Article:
1 distance from top to bottom or from back to front; deep part of sth
considerable, great

species that live at considerable depth

They go down to great depths below the surface.

soil, water

Water normally moves more slowly at shallower depths.

abyssal (technical)

the abyssal depths of the ocean

black, dark, murky

The ship's mast finally disappeared into the watery depths.

plumb, plunge into, reach
at depth

The camera must be strong enough to resist the immense water pressure at depth.

at a depth of, from a depth of, to a depth of

These fish are found at a depth of over 300 feet.

at a … depth, from a … depth, to a … depth

The clam burrows in the sand to a considerable depth.

out of your depth (BrE)

I don't like going out of my depth in the sea.

the depths, the depths of the ocean, the depths of the sea (esp. BrE)

sharks lurking in the murky depths

the ocean depths
2 of feelings, knowledge, etc.
considerable, great

Younger students cannot be expected to have great depth of understanding.

black, dark

the dark depths of despair

hidden, unexpected

I suspect she has hidden depths.

the unexpected depth of his feelings for her


music of great emotional depth

plumb, plunge to, reach

The story plumbed the depths of tabloid journalism.


It lacks the complexity or depth of his best movies.

add, give, provide
reveal, show

Her paintings reveal hidden depths.

in depth

I studied phonology in depth at college.

out of your depth

The writer seems a little out of her depth when dealing with the emotional issue involved.

depths of

The rejection plunged her into the dark depths of despair.

depth of emotion, depth of feeling

The demonstration showed the depth of feeling against the war.

Collocations dictionary. 2013.

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  • depth — [ depθ ] noun *** ▸ 1 distance through something ▸ 2 hidden qualities/ideas ▸ 3 information/importance ▸ 4 bright quality of color ▸ 5 not looking flat ▸ 6 when sound is low ▸ 7 deepest parts of ocean ▸ + PHRASES 1. ) count or uncount the… …   Usage of the words and phrases in modern English

  • depth — W3S3 [depθ] n [Date: 1300 1400; Origin: deep] 1.) [C usually singular, U] a) the distance from the top surface of something such as a river or hole to the bottom of it →↑deep ▪ a sea with an average depth of 35 metres to/at a depth of sth ▪ The… …   Dictionary of contemporary English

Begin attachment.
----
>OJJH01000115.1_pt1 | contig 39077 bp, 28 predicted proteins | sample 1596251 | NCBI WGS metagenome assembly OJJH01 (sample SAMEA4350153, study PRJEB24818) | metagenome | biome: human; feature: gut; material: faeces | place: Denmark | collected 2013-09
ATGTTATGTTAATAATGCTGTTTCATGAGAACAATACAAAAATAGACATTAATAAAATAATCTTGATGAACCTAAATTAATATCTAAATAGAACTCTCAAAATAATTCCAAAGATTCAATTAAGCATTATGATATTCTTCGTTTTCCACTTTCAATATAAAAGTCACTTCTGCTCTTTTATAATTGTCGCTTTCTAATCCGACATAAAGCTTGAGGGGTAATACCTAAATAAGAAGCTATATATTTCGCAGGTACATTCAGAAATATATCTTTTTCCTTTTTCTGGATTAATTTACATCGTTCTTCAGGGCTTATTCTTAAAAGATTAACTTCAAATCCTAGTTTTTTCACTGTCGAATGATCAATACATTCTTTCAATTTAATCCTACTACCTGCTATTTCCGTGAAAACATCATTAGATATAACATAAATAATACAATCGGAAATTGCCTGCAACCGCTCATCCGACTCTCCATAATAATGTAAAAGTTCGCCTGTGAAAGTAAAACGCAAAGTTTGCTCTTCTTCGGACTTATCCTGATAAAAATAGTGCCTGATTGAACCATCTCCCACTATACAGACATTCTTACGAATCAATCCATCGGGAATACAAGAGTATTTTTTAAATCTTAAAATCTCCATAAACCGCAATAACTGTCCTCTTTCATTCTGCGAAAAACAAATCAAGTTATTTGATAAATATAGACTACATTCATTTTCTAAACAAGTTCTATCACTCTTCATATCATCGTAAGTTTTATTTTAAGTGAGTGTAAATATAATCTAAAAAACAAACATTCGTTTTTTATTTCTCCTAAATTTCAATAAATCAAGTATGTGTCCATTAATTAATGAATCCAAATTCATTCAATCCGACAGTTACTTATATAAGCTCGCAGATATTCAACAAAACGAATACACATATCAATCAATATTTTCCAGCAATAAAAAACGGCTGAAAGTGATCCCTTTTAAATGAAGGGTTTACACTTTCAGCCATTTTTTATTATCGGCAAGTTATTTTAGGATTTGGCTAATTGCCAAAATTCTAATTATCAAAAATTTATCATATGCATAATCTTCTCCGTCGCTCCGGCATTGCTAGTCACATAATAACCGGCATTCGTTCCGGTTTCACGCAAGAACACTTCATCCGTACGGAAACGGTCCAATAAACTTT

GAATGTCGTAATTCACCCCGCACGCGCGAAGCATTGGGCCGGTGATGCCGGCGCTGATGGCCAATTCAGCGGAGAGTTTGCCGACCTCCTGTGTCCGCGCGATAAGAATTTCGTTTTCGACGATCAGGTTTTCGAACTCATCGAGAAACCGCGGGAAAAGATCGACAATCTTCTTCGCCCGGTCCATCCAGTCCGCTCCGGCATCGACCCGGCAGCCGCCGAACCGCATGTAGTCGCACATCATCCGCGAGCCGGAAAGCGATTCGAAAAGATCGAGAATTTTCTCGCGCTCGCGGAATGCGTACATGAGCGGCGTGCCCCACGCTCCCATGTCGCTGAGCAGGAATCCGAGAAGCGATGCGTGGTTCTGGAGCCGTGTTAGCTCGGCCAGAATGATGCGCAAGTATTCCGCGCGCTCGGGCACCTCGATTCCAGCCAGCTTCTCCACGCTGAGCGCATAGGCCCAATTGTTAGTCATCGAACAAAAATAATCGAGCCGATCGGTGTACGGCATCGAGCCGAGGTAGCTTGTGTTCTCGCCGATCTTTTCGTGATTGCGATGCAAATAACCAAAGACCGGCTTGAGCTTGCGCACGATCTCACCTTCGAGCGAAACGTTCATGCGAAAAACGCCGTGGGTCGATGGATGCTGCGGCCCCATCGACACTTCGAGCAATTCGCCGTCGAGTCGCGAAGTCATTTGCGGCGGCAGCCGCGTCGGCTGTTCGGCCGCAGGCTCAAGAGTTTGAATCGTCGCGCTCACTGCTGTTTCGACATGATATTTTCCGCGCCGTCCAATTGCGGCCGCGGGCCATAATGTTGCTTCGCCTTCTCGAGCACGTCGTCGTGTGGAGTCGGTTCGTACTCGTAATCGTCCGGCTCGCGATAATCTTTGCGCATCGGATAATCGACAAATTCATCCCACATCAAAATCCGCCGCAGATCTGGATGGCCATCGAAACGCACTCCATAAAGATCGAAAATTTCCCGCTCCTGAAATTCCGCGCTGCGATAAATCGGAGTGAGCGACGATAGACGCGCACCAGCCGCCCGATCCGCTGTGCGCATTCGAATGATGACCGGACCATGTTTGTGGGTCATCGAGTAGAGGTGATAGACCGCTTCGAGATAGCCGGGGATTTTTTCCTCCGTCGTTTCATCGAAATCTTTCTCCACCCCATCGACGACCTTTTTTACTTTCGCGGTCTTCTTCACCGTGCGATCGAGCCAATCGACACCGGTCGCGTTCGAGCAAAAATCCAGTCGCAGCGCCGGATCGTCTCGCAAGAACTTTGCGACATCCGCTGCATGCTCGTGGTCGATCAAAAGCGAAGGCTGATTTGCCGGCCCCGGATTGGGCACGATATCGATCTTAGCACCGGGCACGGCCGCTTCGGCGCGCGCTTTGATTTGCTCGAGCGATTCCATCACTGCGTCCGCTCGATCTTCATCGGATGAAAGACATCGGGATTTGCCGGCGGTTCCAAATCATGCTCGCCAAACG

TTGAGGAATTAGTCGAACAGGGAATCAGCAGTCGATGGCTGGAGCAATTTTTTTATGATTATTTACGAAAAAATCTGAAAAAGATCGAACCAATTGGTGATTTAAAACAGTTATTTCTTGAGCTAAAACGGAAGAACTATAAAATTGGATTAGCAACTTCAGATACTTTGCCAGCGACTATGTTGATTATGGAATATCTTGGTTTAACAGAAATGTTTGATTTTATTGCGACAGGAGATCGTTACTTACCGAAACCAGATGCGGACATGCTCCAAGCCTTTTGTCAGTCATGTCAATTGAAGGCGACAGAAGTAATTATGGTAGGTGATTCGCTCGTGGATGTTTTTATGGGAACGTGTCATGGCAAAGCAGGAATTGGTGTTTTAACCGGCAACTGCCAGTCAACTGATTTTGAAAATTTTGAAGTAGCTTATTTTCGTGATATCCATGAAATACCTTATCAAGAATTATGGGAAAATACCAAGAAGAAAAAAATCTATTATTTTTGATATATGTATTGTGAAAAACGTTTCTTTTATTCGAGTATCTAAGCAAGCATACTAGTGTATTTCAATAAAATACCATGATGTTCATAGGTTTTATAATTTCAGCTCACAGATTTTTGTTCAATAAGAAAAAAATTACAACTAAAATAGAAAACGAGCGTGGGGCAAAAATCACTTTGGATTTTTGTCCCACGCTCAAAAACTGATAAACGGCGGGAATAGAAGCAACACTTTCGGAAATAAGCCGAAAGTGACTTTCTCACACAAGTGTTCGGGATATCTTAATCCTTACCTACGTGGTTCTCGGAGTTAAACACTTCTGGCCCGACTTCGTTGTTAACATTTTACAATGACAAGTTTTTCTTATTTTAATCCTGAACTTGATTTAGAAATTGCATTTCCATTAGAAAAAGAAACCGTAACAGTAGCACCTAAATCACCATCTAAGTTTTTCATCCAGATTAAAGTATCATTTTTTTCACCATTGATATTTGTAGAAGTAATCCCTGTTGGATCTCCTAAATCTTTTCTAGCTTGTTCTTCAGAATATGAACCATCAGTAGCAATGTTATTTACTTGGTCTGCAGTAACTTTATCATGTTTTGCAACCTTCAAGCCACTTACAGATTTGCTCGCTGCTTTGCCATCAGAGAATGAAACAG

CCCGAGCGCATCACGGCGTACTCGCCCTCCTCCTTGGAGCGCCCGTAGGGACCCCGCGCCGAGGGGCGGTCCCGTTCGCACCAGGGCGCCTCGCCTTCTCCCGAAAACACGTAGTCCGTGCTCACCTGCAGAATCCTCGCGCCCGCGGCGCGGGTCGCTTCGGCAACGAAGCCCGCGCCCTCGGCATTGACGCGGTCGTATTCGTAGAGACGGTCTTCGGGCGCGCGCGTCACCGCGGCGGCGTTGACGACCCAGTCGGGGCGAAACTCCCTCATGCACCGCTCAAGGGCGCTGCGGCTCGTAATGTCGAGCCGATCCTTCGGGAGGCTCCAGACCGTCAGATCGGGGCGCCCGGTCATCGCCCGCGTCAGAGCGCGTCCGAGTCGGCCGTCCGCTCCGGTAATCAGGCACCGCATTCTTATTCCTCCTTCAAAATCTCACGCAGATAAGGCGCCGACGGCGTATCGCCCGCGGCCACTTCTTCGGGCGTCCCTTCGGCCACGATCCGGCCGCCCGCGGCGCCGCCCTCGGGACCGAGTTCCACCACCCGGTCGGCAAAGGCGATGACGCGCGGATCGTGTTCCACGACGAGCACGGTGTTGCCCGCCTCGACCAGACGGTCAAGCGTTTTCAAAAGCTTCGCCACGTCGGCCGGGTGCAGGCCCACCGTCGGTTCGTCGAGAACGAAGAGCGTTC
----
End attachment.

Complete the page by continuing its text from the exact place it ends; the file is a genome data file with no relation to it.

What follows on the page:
• Depth — (s[e^]pth), n. [From {Deep}; akin to D. diepte, Icel. d[=y]pt, d[=y]p[eth], Goth. diupi[thorn]a.] 1. The quality of being deep; deepness; perpendicular measurement downward from the surface, or horizontal measurement backward from the front; as,… …   The Collaborative International Dictionary of English

  • Depth — Depth(s) may refer to: Depth (ring theory), an important invariant of rings and modules in commutative and homological algebra Depth in a well, the measurement between two points in an oil well Color depth (or number of bits or bit depth ) in… …   Wikipedia

  • depth — [depth] n. [ME depthe < dep: see DEEP & TH1] 1. a) the distance from the top downward, from the surface inward, or from front to back b) perspective, as in a painting 2. the quality or condition of being deep; deepness; specif …   English World dictionary

  • depth — depth; depth·ing; depth·less; depth·om·e·ter; …   English syllables

  • depth — ► NOUN 1) the distance from the top down, from the surface inwards, or from front to back. 2) complexity and profundity of thought: the book has unexpected depth. 3) comprehensiveness of study or detail. 4) creditable intensity of emotion. 5)… …   English terms dictionary

  • depth — [n1] distance down or across base, bottom, declination, deepness, draft, drop, expanse, extent, fathomage, intensity, lower register, lowness, measure, measurement, pit, pitch, profoundness, profundity, remoteness, sounding; concepts 737,790 Ant …   New thesaurus

  • depth — index caliber (mental capacity), sense (intelligence) Burton s Legal Thesaurus. William C. Burton. 2006 …   Law dictionary

  • depth — late 14c., apparently formed in M.E. on model of length, breadth; from O.E. deop deep (see DEEP (Cf. deep)) + TH (Cf. th). Replaced older deopnes deepness. Though the English word is relatively recent, the formation is in P.Gmc., *deupitho , and… …   Etymology dictionary

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